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Life in the Balance Paperback – January 31, 2000


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Product Details

  • Series: Peter N. Nevraumont Books
  • Paperback: 240 pages
  • Publisher: Princeton University Press (January 31, 2000)
  • Language: English
  • ISBN-10: 0691050090
  • ISBN-13: 978-0691050096
  • Product Dimensions: 9 x 6 x 0.6 inches
  • Shipping Weight: 12.8 ounces (View shipping rates and policies)
  • Average Customer Review: 3.3 out of 5 stars  See all reviews (3 customer reviews)
  • Amazon Best Sellers Rank: #2,427,289 in Books (See Top 100 in Books)

Editorial Reviews

Amazon.com Review

Niles Eldredge lays it on the line in this book, which will probably not be read by those who most need to heed its message. Eldredge maintains that the human conquest of nature is resulting in the sixth mass extinction of life on earth. If we were coal miners, we'd be ignoring our dead canaries right now--witness the increasing rarity of amphibians, the mounting evidence of anthropogenic climate change, the wholesale destruction of the most fragile, biologically rich places on Earth, all for the sake of human desires. In textbook cases of the tragedy of the commons, he shows just how difficult it is to make holistic judgments in the face of individual need. Who would begrudge a starving child a meal of an undescribed and disappearing fish species? Eldredge doesn't spare greedy politicians and thoughtless industry chiefs, who apparently plan to continue selling us the products of environmental destruction until there's nothing left to destroy. The book's message is not without optimism, though, and Eldredge gives examples of how quickly some biomes can heal themselves given a little breathing room. The hope lies in control and moderation of our appetites, and in the celebration of biodiversity, the appreciation of underappreciated species. --Therese Littleton --This text refers to an out of print or unavailable edition of this title.

From Library Journal

Eldredge begins in Botswana's Okavango Delta, which, in his opinion, is the closest remaining place on Earth to a true Eden. But even there he finds evidence of impending ecological catastropheAthe loss of biodiversity. Just scanning the pages listing known species extinctions since 1600 is sobering.
Copyright 1999 Reed Business Information, Inc. --This text refers to an out of print or unavailable edition of this title.

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9 of 12 people found the following review helpful By Dr. Frank M. Sturtevant on August 4, 1998
Format: Hardcover
Dr. Eldridge, a curator at the American Museum of Natural History, recently directed a huge display on the biodiversity of life. His book reflects the science behind this exposition. It begins with a description of the Okavango Delta in Africa, as a model of our own "Eden." Subsequent chapters reveal the wide variety of life in a text understandable to the layman, proceeding then to the dangers life on earth faces in the destruction of biodiversity, leading to the "Sixth Extinction." (Readers will already be familiar with the rain forest threats in the Amazon basin.) Five prior mass extinctions of life on earth have been experienced, the last being 65 million years ago, resulting in the extinction of the dinosaurs (save the surviving birds). The Sixth we face with the destruction of earth's biodiversity as Eldridge points out.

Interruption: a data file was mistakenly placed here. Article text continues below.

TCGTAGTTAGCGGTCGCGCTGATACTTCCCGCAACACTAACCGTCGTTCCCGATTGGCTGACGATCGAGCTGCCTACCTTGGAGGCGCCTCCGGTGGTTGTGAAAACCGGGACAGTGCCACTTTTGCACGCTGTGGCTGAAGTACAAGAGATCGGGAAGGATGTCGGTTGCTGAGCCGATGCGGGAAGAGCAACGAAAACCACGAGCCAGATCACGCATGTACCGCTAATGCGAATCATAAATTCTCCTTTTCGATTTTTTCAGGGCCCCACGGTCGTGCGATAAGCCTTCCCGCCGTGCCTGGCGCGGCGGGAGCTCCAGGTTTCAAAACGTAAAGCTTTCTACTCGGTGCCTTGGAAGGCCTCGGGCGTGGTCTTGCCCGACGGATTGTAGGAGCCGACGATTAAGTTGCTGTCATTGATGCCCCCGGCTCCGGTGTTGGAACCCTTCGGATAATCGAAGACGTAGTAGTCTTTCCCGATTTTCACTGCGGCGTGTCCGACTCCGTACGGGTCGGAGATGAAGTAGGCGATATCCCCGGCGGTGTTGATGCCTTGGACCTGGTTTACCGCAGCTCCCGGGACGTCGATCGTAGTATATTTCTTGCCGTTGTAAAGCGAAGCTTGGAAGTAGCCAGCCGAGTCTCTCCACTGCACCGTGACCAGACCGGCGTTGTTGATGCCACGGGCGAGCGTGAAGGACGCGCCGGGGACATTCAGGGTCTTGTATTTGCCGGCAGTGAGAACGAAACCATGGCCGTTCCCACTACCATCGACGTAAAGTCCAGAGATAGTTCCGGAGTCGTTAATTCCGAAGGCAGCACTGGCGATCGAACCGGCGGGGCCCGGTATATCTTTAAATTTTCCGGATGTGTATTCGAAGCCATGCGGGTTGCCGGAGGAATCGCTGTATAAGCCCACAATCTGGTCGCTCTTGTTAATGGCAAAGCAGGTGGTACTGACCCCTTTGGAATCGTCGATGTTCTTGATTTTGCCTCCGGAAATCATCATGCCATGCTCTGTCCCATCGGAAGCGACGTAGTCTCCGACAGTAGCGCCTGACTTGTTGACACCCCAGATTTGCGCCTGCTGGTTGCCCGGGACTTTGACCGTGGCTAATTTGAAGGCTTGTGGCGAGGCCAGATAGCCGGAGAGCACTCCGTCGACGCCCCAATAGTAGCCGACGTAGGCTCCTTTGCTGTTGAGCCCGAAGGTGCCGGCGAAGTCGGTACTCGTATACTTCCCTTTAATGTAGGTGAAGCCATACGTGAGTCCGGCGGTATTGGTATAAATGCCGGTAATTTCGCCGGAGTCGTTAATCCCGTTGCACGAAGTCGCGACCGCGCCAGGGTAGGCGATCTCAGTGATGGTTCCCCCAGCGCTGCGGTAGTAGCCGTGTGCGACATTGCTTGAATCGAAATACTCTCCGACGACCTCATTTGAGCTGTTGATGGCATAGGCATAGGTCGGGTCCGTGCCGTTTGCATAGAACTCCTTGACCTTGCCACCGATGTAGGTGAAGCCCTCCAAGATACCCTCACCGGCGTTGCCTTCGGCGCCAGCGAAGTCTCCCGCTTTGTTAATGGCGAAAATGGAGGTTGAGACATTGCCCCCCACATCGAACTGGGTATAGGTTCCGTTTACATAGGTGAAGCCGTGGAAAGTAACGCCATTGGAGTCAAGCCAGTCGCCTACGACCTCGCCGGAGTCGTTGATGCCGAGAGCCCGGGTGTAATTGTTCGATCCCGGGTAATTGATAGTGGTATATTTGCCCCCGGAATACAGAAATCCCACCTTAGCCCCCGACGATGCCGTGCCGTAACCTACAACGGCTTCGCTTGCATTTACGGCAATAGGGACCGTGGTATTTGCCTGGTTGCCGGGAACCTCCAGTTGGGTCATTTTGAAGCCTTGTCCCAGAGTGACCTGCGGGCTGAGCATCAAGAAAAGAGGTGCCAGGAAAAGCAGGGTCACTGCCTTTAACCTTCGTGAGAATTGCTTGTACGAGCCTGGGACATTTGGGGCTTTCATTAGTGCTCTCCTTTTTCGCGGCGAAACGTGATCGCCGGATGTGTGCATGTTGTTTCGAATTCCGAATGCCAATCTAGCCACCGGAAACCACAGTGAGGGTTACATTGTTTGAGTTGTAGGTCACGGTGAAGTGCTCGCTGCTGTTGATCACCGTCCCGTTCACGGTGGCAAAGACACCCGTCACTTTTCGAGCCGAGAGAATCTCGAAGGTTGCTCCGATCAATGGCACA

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1 of 7 people found the following review helpful By Robert Carlberg on May 31, 2004
Format: Hardcover
Ozone. Spotted owls. Coral reefs. Frogs. Rainforest. Passenger pigeons. The bulk of this book hits the standard guideposts in the "save the Earth" argument, and as such it's well-written and compelling (with nice illustrations) but hardly original.
More interesting are the places where the author strays off the standard screed to discuss why the tropics contain more diversity, but fewer individuals, than arctic regions. How the Panama Canal is absolutely dependent on rainfall. Why a vacant lot outside Chicago gives hope for environmental recovery. How global warming may simply be part of a normal 12,000 year ice age cycle.
In all this was an attractive, well-written book with a lot of important information -- but somehow I expected more from the co-author of the Punctuated Equilibrium theory. Maybe that's not fair -- authors cannot be revolutionary every time out.
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11 of 28 people found the following review helpful By A Customer on August 27, 1999
Format: Hardcover
I was disappointed both by the inaccuracies (for example, the population of Botswana at Independence in 1966 was slightly more than half a million, not 330,000 (it is now about 1.2 million); the people who live in Botswana are Batswana, not Botswanans; and Nelson Mandela is a Xhosa, not a Xhosan) and by the superficiality of the section on the Okavango. For example, Ian Scoone's work in neighboring Zimbabwe shows that, although overgrazing certainly can reduce biodiversity, semi-arid regions are more resilient than was previously thought. With adequate rainfall, the previous vegetation reappears in many cases. No mention was made of any of the positive steps taken by the Botswana government to protect the Okavango. I expected more from this book given the importance of the topic and the author's background.
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